Because the program was not means-tested, it had only a slight distributional effect of the sort progressives favor: Voucher recipients had lower incomes than others who bought new cars in 2009. Against this, however, must be weighed the fact that the mandated destruction of so many used vehicles probably caused prices for such vehicles to be higher than they otherwise would have been, meaning a redistribution of wealth adverse to low-income consumers.

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As for environmental benefits from Cash for Clunkers, the reduction of gasoline consumption was small and “the cost per ton of carbon dioxide reduced by [the program] far exceeds the estimated social cost of carbon.” But it was — herewith very faint praise — more cost-effective than the subsidy for electric vehicles or the tax credit for ethanol.

Cash for Clunkers lasted 55 days and ended with confusion that was a preview of things to come. The New York Times explained in August 2009 the final surge of demand for clunker funds:

“Around the country, dealers had put off the laborious task of applying for the rebates . . . which requires entering the 17-character identification numbers of each vehicle to be scrapped, scanning images of proof of insurance and filling out other paperwork. The computer system was overloaded, according to the dealers. They said they would finish one page in the application, hit enter and nothing would happen. Eventually a message would appear notifying the dealer that the page had ‘timed out.’ Tom Frew, the business manager at Galpin Motors in Los Angeles, said that he needed 35 tries to register just one of the company’s 11 dealerships on the day that the program opened because of problems with the government Web site. On Friday, he spent an hour processing just one rebate application, he said.”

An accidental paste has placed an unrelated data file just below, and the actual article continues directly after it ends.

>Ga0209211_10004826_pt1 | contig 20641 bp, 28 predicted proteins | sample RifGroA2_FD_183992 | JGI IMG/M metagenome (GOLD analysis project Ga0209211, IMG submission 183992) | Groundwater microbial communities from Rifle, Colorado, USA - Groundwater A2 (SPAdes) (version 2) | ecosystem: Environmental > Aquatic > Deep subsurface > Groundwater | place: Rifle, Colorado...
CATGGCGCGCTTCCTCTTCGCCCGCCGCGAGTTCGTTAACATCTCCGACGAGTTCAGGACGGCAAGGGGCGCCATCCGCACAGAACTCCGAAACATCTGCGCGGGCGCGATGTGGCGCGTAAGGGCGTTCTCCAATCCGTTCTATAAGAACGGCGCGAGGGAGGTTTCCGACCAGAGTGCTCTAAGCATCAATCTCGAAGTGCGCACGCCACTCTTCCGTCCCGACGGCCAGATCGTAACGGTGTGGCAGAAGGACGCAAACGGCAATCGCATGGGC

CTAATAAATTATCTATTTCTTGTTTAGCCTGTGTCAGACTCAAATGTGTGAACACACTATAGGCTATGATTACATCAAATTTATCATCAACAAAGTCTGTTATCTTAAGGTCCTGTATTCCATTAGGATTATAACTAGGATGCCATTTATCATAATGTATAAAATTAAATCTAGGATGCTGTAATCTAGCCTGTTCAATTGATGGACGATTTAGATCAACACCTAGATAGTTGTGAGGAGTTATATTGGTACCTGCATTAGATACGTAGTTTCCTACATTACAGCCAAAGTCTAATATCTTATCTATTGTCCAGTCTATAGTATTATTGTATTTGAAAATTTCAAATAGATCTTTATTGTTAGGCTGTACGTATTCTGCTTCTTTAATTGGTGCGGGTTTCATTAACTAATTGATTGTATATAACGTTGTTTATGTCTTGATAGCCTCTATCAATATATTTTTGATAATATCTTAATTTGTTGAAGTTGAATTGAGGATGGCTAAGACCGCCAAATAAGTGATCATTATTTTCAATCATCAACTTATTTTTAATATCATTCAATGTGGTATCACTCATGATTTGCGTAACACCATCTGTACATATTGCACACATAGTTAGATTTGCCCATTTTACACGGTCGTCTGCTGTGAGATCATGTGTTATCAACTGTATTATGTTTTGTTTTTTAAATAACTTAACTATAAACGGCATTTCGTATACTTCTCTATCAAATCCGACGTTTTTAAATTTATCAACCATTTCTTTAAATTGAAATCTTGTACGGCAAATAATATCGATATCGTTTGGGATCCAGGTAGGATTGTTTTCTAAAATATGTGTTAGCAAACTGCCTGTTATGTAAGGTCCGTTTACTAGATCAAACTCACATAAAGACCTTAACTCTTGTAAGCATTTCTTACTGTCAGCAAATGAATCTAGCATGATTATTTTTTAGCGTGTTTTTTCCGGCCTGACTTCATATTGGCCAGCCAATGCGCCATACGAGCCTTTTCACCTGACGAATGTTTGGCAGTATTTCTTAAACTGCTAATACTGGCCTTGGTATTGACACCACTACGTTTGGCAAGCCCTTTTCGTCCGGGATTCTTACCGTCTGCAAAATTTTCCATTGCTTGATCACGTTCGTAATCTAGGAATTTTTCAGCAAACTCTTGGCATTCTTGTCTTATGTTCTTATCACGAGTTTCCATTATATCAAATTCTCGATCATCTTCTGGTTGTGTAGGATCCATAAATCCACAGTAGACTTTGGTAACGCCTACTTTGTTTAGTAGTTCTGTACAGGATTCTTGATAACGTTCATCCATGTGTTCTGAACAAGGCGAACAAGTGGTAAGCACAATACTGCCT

The recovery from the recession began in June 2009; 53 months later, vehicle sales still have not yet reached the pre-recession peak. Cash for Clunkers was prologue for the government’s vastly more ambitious plan to manage health care’s 18 percent of the economy.

The present, too, is prologue. There is heated debate about Common Core, whose advocates say it merely involves national academic targets and metrics for primary and secondary education. Critics say it will inevitably lead to a centrally designed and nationally imposed curriculum — practice dictated by targets and metrics. Common Core advocates say, in effect: “If you like your local curriculum, you can keep it. Period.”

If you believe this, your credulity is impervious to evidence. And you probably are a progressive.